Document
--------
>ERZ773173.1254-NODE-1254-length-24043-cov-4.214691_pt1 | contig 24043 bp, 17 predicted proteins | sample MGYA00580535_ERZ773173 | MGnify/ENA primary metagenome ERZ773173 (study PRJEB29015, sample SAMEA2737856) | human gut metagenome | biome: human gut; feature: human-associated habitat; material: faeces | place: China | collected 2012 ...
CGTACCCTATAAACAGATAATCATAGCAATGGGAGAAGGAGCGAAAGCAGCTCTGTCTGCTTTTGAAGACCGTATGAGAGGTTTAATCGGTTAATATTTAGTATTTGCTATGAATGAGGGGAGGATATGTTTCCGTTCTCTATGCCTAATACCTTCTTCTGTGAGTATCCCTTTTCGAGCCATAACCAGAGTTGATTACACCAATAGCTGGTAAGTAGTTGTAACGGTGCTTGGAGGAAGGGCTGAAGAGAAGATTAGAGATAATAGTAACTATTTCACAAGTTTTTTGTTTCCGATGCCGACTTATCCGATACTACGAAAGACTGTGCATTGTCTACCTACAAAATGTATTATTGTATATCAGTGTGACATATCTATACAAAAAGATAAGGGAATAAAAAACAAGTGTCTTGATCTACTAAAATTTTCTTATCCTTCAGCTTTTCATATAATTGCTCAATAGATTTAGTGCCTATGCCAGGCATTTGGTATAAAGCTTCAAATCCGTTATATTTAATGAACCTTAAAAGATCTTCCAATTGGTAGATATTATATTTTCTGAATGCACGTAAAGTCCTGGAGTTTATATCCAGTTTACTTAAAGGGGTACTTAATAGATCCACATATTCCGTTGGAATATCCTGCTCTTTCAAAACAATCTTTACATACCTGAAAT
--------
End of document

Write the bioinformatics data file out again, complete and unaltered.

>ERZ773173.1254-NODE-1254-length-24043-cov-4.214691_pt1 | contig 24043 bp, 17 predicted proteins | sample MGYA00580535_ERZ773173 | MGnify/ENA primary metagenome ERZ773173 (study PRJEB29015, sample SAMEA2737856) | human gut metagenome | biome: human gut; feature: human-associated habitat; material: faeces | place: China | collected 2012 ...
CGTACCCTATAAACAGATAATCATAGCAATGGGAGAAGGAGCGAAAGCAGCTCTGTCTGCTTTTGAAGACCGTATGAGAGGTTTAATCGGTTAATATTTAGTATTTGCTATGAATGAGGGGAGGATATGTTTCCGTTCTCTATGCCTAATACCTTCTTCTGTGAGTATCCCTTTTCGAGCCATAACCAGAGTTGATTACACCAATAGCTGGTAAGTAGTTGTAACGGTGCTTGGAGGAAGGGCTGAAGAGAAGATTAGAGATAATAGTAACTATTTCACAAGTTTTTTGTTTCCGATGCCGACTTATCCGATACTACGAAAGACTGTGCATTGTCTACCTACAAAATGTATTATTGTATATCAGTGTGACATATCTATACAAAAAGATAAGGGAATAAAAAACAAGTGTCTTGATCTACTAAAATTTTCTTATCCTTCAGCTTTTCATATAATTGCTCAATAGATTTAGTGCCTATGCCAGGCATTTGGTATAAAGCTTCAAATCCGTTATATTTAATGAACCTTAAAAGATCTTCCAATTGGTAGATATTATATTTTCTGAATGCACGTAAAGTCCTGGAGTTTATATCCAGTTTACTTAAAGGGGTACTTAATAGATCCACATATTCCGTTGGAATATCCTGCTCTTTCAAAACAATCTTTACATACCTGAAAT